The Bank of England is pushing for money market funds to be able to hold twice as much easily-sellable assets. This is the latest step taken by financial watchdogs around the world to reduce Shadow Banking risk.
Experts on financial stability at the BoE recommended tighter liquidity requirements in sterling money market funds, citing risks such as geopolitical tensions or “stretched valuations” in certain markets.
The BoE said in its quarterly financial stability report on Tuesday that “the overall risk environment continues to be challenging”. The BoE also noted the increasing household debt and the tripled prevalence of mortgages with a term longer than 35 years in the UK.
Shadow banks are a wide range of financial institutions, from hedge funds and insurers to nonbank lenders. They have been at a number of recent crises including the rush for cash when the pandemic struck in March 2020, the UK gilts crisis late in 2022, as well as the panicked markets in March 2020.
The announcement on Tuesday was just the latest of a series of steps aimed at reducing the risk in different areas of the shadow bank sector.
The UK has already implemented higher liquid standards for liability-driven investments vehicles used by pension funds. Leveraged vehicles contributed to the 2022 gilts crises through a massive sell-off in bonds following Liz Truss’s “mini” Budget.
According to the recommendations, money-market funds would be required to keep 50-60% of their assets in liquidable assets within a seven-day period.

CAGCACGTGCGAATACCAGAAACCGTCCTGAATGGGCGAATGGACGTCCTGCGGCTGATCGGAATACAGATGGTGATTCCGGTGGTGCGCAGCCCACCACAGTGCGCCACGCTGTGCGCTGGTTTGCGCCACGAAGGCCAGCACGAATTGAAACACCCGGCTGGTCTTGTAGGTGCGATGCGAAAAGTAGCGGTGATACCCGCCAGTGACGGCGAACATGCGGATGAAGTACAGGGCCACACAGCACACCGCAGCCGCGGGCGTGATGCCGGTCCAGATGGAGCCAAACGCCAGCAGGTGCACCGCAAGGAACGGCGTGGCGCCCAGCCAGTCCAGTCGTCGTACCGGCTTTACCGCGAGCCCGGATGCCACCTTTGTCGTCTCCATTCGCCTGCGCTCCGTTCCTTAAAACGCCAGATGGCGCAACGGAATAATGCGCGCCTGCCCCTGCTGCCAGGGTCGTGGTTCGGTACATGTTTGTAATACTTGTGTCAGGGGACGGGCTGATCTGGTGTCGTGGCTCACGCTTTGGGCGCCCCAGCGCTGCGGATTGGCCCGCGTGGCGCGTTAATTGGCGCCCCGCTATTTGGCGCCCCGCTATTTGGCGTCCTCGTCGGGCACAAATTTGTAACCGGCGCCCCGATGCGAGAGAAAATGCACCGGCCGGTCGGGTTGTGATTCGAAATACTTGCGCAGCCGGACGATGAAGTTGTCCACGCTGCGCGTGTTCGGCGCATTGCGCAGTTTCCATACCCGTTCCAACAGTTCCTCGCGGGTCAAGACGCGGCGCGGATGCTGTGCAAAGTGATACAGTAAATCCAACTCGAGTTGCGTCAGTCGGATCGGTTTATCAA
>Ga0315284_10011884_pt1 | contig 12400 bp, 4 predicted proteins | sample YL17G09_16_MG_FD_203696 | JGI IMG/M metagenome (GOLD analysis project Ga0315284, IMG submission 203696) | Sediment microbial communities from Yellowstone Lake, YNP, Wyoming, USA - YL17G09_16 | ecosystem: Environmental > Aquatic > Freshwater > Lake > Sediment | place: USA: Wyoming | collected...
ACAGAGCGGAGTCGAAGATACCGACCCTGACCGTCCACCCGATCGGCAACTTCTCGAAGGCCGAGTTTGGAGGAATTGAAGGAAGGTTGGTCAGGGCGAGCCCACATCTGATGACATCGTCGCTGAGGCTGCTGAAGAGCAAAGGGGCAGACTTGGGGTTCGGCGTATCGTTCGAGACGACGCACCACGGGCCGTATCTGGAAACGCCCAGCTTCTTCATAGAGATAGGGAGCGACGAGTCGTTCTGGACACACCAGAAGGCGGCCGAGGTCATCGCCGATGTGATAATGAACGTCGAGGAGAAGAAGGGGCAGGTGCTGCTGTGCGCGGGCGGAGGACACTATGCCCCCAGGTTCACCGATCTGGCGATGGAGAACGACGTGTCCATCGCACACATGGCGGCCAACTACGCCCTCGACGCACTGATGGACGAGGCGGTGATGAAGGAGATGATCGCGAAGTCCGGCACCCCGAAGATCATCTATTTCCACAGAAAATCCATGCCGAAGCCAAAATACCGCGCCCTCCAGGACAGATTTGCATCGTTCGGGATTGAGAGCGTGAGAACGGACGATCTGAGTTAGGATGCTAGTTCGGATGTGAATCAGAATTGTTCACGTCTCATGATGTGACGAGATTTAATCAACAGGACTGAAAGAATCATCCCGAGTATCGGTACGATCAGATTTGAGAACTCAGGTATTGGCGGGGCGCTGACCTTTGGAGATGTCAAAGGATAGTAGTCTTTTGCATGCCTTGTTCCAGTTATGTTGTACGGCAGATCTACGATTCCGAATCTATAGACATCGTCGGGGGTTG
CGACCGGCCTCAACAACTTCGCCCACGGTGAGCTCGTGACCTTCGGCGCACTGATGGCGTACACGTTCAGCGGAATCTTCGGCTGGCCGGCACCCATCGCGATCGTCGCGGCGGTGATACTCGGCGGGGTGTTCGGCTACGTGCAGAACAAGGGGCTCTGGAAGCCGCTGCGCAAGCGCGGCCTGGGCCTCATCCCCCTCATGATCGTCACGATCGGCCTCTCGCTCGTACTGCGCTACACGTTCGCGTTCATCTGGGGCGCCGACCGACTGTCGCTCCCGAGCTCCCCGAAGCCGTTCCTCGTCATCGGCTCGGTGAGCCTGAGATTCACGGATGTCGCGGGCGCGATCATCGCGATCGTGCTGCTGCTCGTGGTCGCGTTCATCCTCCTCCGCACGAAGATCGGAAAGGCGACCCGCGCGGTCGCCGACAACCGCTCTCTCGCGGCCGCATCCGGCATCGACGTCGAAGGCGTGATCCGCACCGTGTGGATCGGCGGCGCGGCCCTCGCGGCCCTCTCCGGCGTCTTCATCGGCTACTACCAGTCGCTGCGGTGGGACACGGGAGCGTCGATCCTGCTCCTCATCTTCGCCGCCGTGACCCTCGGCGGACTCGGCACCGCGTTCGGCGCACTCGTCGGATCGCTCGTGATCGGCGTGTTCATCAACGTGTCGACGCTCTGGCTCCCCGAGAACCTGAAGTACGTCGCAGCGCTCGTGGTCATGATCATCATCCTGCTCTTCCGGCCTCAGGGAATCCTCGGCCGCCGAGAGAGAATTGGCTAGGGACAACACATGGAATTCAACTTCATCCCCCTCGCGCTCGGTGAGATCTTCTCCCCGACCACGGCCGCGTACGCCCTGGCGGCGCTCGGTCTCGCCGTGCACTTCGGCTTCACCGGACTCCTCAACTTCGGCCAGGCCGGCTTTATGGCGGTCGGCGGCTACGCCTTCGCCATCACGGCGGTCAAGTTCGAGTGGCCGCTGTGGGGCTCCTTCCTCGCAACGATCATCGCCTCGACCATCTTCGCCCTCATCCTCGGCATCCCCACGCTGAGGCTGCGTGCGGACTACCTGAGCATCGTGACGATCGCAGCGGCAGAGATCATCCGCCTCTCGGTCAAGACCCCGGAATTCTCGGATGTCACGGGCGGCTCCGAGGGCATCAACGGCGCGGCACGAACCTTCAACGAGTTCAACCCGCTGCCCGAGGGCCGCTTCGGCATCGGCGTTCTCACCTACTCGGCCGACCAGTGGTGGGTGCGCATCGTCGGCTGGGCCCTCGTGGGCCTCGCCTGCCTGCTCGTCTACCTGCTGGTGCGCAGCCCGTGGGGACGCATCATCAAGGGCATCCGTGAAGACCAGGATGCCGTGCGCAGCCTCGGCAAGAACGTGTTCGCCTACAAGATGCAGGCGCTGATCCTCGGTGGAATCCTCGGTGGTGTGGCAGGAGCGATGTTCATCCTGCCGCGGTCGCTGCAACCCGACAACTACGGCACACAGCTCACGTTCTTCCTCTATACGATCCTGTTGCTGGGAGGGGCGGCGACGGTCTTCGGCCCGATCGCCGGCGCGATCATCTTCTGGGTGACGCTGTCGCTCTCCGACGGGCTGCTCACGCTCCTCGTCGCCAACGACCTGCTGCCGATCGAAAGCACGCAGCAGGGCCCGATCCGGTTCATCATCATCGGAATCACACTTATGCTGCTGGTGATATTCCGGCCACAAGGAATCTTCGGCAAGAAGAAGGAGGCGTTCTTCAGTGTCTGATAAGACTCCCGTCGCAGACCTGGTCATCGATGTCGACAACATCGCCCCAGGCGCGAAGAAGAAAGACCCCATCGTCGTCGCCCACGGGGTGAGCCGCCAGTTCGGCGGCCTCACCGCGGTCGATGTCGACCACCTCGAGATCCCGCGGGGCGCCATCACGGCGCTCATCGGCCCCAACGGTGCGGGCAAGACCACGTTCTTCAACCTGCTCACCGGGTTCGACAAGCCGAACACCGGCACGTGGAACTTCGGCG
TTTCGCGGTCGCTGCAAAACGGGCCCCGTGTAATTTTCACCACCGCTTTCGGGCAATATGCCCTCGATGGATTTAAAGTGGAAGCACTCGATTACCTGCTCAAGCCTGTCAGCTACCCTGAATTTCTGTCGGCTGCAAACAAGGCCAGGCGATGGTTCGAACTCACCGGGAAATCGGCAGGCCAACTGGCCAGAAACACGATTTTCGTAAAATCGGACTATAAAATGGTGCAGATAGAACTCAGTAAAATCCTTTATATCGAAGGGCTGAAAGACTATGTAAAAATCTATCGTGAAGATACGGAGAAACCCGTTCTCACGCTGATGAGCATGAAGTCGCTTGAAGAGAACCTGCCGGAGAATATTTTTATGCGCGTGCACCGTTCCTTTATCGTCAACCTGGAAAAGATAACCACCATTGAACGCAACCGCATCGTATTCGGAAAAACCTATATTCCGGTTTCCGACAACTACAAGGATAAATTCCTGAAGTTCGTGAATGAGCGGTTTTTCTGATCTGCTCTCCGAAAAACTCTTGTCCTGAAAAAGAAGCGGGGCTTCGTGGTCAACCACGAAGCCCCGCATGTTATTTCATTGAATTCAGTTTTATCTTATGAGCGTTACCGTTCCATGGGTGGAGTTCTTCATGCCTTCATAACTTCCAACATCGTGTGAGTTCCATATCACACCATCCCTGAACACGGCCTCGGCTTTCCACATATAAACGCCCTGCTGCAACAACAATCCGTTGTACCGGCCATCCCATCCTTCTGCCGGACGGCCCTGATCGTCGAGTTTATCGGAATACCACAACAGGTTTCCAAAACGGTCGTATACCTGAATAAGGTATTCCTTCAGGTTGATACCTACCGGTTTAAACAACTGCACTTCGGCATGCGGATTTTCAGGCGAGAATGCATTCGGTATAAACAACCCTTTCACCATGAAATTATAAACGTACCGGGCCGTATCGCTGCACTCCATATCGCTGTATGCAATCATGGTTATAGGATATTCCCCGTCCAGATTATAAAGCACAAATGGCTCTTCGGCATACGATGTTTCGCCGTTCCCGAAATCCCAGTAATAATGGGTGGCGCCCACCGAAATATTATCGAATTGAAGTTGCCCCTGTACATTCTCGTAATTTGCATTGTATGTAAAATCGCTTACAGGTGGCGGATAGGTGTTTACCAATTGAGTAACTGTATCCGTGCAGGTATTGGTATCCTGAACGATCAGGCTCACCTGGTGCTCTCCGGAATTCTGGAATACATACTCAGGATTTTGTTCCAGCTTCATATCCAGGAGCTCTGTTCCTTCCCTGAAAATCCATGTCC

The industry average is 45-50 per cent. Money market funds denominated in sterling have £250bn worth of assets. However, most of these are held within the EU.
The BoE stressed that international coordination is important to reduce the risk of the fund industry.
The Financial Conduct Authority (which supervises money-market funds) and Treasury will consult about the UK’s requirements in the latter part of this year. The US has already declared that a 50% weekly liquidity requirement is required.
Experts in financial stability at the BoE have also announced a revamp of next year’s stress test for banks to better capture risks associated with a prolonged period of high interest rates following more than a decade loose monetary policies.
After the financial crisis, the bank’s stress testswere introduced as an annual test to ensure that lenders were prepared for any potential crises.
The central bank has announced that in 2024 it will conduct an internal exercise to test against a variety of shocks. The results will be released for the entire system.
BoE asks eight banks to conduct their own stress test against a specific scenario, and then publishes the results of each bank individually. It intends to return to this structure by 2025.
In a separate statement, the Federal Reserve noted on Tuesday that hedge funds continue to hold “materially leveraged positions” in US Treasuries and stated it will “continue monitoring risks to core markets function and financial stability caused by leveraged trades made in government bond market”.
In its assessment of UK’s outlook the BoE stated that households are “under pressure” by higher living costs. It also noted an increase in the number of households who have a heavy debt burden. However, this level is still lower than the 2007 peak.
The assessment found that households have reacted to rising rates by extending mortgages. 12 percent of mortgages now last 35 years or longer, compared with 4 percent in the first quarter 2021.
The BoE stated that this trend could reduce debt payments in the short term, but “increase it over time”.